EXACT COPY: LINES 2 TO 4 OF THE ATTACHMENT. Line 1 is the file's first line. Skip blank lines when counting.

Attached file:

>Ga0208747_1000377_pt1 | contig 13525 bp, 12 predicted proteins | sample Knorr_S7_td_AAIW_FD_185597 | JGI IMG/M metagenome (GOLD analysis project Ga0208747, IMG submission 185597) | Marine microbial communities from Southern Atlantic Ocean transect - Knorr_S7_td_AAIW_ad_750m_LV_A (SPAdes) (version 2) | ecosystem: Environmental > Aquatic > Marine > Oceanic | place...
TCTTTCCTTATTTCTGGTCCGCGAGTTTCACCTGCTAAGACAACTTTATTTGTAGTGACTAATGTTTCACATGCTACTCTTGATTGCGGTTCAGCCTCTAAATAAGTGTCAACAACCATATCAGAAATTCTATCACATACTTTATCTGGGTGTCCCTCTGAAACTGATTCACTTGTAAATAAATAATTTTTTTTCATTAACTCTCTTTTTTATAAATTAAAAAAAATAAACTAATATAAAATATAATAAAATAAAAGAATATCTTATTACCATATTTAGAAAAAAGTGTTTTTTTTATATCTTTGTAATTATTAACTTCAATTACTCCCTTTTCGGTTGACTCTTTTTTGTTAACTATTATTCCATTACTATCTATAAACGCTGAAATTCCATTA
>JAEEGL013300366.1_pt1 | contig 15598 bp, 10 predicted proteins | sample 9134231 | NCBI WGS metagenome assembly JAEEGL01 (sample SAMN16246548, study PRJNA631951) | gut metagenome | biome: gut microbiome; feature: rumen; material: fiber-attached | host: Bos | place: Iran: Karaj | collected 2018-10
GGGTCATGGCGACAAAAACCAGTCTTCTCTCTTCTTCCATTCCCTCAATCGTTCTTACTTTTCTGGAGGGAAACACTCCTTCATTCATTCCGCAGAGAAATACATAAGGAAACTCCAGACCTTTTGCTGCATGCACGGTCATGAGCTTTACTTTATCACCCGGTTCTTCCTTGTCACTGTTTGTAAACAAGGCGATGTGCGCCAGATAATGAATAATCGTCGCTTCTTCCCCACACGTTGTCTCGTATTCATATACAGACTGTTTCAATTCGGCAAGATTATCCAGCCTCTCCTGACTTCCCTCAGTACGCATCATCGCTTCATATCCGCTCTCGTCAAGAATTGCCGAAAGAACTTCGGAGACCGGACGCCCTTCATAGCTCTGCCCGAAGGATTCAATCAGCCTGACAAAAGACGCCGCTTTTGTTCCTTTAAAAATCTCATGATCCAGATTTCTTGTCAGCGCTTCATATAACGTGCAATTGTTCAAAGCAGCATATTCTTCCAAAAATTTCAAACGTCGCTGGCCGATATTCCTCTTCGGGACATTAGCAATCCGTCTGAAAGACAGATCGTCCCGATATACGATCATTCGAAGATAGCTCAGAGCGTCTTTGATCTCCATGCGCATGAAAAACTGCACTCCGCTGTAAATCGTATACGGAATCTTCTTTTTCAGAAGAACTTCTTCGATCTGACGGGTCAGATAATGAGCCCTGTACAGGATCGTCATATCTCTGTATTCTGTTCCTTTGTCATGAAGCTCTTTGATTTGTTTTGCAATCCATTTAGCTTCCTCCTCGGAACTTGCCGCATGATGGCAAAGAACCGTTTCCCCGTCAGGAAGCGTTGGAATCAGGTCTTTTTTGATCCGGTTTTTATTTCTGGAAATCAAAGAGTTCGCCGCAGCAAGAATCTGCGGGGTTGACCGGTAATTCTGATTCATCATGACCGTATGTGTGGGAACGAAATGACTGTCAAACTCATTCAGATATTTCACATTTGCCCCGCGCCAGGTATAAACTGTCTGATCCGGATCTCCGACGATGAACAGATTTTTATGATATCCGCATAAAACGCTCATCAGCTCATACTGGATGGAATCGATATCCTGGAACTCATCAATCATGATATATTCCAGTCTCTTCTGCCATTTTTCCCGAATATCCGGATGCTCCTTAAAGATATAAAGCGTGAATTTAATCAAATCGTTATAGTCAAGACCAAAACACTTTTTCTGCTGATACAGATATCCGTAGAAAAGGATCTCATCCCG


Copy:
TCTTTCCTTATTTCTGGTCCGCGAGTTTCACCTGCTAAGACAACTTTATTTGTAGTGACTAATGTTTCACATGCTACTCTTGATTGCGGTTCAGCCTCTAAATAAGTGTCAACAACCATATCAGAAATTCTATCACATACTTTATCTGGGTGTCCCTCTGAAACTGATTCACTTGTAAATAAATAATTTTTTTTCATTAACTCTCTTTTTTATAAATTAAAAAAAATAAACTAATATAAAATATAATAAAATAAAAGAATATCTTATTACCATATTTAGAAAAAAGTGTTTTTTTTATATCTTTGTAATTATTAACTTCAATTACTCCCTTTTCGGTTGACTCTTTTTTGTTAACTATTATTCCATTACTATCTATAAACGCTGAAATTCCATTA
>JAEEGL013300366.1_pt1 | contig 15598 bp, 10 predicted proteins | sample 9134231 | NCBI WGS metagenome assembly JAEEGL01 (sample SAMN16246548, study PRJNA631951) | gut metagenome | biome: gut microbiome; feature: rumen; material: fiber-attached | host: Bos | place: Iran: Karaj | collected 2018-10
GGGTCATGGCGACAAAAACCAGTCTTCTCTCTTCTTCCATTCCCTCAATCGTTCTTACTTTTCTGGAGGGAAACACTCCTTCATTCATTCCGCAGAGAAATACATAAGGAAACTCCAGACCTTTTGCTGCATGCACGGTCATGAGCTTTACTTTATCACCCGGTTCTTCCTTGTCACTGTTTGTAAACAAGGCGATGTGCGCCAGATAATGAATAATCGTCGCTTCTTCCCCACACGTTGTCTCGTATTCATATACAGACTGTTTCAATTCGGCAAGATTATCCAGCCTCTCCTGACTTCCCTCAGTACGCATCATCGCTTCATATCCGCTCTCGTCAAGAATTGCCGAAAGAACTTCGGAGACCGGACGCCCTTCATAGCTCTGCCCGAAGGATTCAATCAGCCTGACAAAAGACGCCGCTTTTGTTCCTTTAAAAATCTCATGATCCAGATTTCTTGTCAGCGCTTCATATAACGTGCAATTGTTCAAAGCAGCATATTCTTCCAAAAATTTCAAACGTCGCTGGCCGATATTCCTCTTCGGGACATTAGCAATCCGTCTGAAAGACAGATCGTCCCGATATACGATCATTCGAAGATAGCTCAGAGCGTCTTTGATCTCCATGCGCATGAAAAACTGCACTCCGCTGTAAATCGTATACGGAATCTTCTTTTTCAGAAGAACTTCTTCGATCTGACGGGTCAGATAATGAGCCCTGTACAGGATCGTCATATCTCTGTATTCTGTTCCTTTGTCATGAAGCTCTTTGATTTGTTTTGCAATCCATTTAGCTTCCTCCTCGGAACTTGCCGCATGATGGCAAAGAACCGTTTCCCCGTCAGGAAGCGTTGGAATCAGGTCTTTTTTGATCCGGTTTTTATTTCTGGAAATCAAAGAGTTCGCCGCAGCAAGAATCTGCGGGGTTGACCGGTAATTCTGATTCATCATGACCGTATGTGTGGGAACGAAATGACTGTCAAACTCATTCAGATATTTCACATTTGCCCCGCGCCAGGTATAAACTGTCTGATCCGGATCTCCGACGATGAACAGATTTTTATGATATCCGCATAAAACGCTCATCAGCTCATACTGGATGGAATCGATATCCTGGAACTCATCAATCATGATATATTCCAGTCTCTTCTGCCATTTTTCCCGAATATCCGGATGCTCCTTAAAGATATAAAGCGTGAATTTAATCAAATCGTTATAGTCAAGACCAAAACACTTTTTCTGCTGATACAGATATCCGTAGAAAAGGATCTCATCCCG